What perhaps we’ve forgotten is that because we’re incredibly good at learning, we’ve associated not just the “internal” location/intensity/quality of that experience, but also a whole bunch of other associations – words (pain, ouch, suffer, back, leg, doing, lifting, crumbling, disc – and others!), movements (sitting, walking, turning, twisting, crouching, climbing), emotions (happy, sad, glad, awestruck, helpless), images (of a back, leg, someone else sitting or walking or moving), locations (treatment facilities, workplace, the garage, making the bed, the pill bottles in the bathroom) – the list goes on! Even the smell of liniment or whatever rubbing lotion was used can bring all those associations back into consciousness.

And each association branches off and associates with other things in a never-ending network of related experiences and memories and relationships. Is it any wonder that some people don’t miraculously “get better” when we decide to “educate” someone about their pain? Especially if we haven’t given them the respect of listening to how they’ve made sense of their situation…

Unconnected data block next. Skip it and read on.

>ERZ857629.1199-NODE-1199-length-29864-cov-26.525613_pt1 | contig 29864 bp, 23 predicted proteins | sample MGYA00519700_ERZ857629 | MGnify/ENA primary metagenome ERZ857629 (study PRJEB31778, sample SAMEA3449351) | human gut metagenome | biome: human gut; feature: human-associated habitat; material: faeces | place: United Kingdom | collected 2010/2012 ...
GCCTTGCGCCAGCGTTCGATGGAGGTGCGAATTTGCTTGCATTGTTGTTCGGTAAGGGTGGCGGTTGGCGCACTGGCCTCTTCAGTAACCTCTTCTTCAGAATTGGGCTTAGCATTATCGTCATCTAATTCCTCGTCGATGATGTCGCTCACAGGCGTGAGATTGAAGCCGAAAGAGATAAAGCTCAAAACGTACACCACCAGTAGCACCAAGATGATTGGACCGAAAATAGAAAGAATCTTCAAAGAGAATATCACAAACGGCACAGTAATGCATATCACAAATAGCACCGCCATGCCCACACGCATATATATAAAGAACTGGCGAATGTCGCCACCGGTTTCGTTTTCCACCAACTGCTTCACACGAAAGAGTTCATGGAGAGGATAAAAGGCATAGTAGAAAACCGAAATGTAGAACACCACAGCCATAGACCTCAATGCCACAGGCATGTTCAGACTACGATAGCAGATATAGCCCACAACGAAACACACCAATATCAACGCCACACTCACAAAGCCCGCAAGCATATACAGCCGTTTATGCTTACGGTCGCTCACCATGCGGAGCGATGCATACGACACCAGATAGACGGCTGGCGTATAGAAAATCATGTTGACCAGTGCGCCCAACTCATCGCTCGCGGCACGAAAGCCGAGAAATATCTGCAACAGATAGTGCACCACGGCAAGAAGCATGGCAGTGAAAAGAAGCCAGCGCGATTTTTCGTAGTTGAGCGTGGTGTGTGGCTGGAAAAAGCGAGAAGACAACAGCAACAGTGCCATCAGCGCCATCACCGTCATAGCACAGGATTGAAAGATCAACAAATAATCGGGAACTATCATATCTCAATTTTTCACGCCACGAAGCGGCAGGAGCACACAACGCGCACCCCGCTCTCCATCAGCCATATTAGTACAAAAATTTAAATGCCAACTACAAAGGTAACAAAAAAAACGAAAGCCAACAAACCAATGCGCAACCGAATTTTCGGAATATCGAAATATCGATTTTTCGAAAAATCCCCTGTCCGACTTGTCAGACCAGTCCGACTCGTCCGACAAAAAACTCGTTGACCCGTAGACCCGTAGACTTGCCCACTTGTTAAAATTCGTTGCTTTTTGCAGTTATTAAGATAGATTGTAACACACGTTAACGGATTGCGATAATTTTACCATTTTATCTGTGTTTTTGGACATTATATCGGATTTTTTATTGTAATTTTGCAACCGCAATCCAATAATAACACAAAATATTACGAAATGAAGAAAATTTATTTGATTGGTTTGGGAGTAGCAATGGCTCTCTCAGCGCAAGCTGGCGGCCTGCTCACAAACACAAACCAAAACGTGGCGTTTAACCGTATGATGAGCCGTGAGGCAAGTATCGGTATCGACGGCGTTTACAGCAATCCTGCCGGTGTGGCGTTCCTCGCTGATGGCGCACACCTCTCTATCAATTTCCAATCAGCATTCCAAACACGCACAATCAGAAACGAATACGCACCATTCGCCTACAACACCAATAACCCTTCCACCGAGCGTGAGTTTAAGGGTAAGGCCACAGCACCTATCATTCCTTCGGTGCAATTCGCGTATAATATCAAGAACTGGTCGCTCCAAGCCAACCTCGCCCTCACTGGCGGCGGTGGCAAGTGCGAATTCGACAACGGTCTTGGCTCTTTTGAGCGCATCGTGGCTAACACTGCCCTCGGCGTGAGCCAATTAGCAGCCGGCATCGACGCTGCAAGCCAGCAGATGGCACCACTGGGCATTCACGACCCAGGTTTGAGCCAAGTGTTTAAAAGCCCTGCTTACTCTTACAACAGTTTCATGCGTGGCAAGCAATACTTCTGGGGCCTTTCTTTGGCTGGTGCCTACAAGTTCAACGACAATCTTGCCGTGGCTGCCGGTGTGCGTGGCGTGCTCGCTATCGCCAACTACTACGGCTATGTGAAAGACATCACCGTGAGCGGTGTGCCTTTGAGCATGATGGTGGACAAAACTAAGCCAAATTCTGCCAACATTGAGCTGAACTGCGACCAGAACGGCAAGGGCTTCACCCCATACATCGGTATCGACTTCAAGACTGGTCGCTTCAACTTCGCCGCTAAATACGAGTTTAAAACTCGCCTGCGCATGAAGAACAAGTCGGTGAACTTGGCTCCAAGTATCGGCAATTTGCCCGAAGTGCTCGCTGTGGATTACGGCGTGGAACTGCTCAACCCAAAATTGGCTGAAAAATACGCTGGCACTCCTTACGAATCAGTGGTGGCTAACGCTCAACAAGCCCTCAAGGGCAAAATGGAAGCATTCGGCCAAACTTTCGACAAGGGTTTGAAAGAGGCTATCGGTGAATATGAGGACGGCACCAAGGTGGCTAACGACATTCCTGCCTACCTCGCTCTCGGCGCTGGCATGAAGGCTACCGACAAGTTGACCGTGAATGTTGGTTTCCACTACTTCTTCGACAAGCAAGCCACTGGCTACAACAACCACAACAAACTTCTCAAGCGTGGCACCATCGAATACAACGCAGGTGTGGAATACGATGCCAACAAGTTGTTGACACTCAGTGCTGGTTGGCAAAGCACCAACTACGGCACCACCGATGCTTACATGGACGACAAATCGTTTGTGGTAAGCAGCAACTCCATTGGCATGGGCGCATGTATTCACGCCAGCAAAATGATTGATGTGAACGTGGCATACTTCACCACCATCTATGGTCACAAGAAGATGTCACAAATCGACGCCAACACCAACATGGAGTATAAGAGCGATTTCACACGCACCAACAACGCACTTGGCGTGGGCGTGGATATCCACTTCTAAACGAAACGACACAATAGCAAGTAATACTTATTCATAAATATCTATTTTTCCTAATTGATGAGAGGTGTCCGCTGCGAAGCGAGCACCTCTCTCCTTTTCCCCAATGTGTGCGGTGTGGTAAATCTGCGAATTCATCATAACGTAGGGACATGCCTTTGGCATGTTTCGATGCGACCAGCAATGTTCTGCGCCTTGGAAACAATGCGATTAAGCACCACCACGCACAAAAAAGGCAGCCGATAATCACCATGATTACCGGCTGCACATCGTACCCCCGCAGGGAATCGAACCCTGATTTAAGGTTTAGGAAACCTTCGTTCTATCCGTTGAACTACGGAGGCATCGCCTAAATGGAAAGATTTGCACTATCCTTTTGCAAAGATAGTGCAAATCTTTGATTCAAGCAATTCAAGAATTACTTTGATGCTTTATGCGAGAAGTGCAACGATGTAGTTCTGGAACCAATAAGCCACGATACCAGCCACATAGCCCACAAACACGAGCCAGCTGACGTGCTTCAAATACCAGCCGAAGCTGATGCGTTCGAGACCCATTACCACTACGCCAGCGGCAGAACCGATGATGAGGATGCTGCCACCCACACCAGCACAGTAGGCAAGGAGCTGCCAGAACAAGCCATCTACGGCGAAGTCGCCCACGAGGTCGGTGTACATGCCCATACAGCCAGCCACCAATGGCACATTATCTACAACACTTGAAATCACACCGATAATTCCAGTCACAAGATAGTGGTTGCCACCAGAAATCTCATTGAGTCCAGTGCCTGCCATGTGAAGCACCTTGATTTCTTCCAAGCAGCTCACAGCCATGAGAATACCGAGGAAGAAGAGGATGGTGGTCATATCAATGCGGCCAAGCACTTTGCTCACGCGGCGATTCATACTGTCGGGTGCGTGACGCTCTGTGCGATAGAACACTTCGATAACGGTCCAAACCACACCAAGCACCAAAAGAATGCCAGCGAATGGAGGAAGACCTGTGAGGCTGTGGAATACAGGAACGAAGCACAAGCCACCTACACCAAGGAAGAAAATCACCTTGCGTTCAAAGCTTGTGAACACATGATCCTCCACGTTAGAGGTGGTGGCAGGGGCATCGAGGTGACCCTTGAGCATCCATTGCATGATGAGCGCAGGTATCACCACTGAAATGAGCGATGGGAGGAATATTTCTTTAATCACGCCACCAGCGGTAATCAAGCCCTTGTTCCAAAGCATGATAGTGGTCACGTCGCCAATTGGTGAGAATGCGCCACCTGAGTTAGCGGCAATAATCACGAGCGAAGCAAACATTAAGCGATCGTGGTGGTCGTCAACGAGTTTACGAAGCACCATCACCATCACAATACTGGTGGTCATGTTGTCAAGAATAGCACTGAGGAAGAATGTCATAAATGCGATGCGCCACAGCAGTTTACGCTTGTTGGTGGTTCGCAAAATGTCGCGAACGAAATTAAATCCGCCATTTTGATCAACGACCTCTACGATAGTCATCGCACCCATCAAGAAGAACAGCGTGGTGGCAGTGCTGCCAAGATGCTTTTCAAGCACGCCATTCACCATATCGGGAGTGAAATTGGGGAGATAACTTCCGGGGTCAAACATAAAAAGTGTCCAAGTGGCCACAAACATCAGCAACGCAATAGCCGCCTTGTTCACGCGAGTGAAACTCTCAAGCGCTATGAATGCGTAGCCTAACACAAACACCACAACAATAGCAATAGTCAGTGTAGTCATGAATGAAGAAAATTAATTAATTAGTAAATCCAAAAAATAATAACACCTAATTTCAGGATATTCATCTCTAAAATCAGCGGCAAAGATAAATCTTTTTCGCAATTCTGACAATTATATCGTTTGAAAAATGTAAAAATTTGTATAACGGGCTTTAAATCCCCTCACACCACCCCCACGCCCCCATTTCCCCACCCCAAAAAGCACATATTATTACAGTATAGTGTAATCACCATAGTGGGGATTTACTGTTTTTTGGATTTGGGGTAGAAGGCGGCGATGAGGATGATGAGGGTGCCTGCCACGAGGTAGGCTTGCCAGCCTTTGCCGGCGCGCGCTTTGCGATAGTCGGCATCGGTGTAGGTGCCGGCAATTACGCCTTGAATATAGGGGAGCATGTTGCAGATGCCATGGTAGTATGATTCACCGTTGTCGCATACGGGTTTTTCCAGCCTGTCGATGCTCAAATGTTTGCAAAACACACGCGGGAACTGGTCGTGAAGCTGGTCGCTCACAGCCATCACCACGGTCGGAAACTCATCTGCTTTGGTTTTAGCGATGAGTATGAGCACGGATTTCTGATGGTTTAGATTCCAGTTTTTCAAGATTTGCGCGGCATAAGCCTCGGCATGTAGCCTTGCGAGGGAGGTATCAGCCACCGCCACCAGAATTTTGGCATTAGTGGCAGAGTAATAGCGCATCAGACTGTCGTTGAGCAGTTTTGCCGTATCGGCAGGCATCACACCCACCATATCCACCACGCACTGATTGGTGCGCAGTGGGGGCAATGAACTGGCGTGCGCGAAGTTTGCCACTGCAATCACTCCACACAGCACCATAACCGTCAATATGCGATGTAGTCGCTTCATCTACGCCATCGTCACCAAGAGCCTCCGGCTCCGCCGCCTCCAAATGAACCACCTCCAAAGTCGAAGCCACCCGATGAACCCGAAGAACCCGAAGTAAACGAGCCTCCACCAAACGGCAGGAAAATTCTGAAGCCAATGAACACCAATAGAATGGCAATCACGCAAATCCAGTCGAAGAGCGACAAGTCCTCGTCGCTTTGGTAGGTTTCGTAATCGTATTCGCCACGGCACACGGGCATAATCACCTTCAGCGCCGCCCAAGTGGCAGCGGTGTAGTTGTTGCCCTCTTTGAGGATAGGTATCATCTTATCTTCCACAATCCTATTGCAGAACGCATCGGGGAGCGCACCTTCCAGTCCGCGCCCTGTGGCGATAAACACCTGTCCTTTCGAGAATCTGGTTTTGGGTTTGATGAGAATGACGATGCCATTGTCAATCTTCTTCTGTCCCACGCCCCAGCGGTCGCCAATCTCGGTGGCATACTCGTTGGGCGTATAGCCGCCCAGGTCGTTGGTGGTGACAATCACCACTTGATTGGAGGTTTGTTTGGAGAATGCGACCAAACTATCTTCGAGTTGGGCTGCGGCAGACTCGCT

Now in the series of earthquakes from 2011 until now, I haven’t ever really become overwhelmed with anxiety and helplessness. Yes I have been fed up, frustrated, saddened, and I’ve grieved, got angry at bureaucracy and thought that things surely could be done more quickly. Until yesterday, when the growing anxiety (because the houses being built close to us mean there are many hundreds of thumps and thuds as foundations are hammered into the ground far deeper than ever before) I’d been feeling over the past month or so really got triggered by a very real and unexpected event.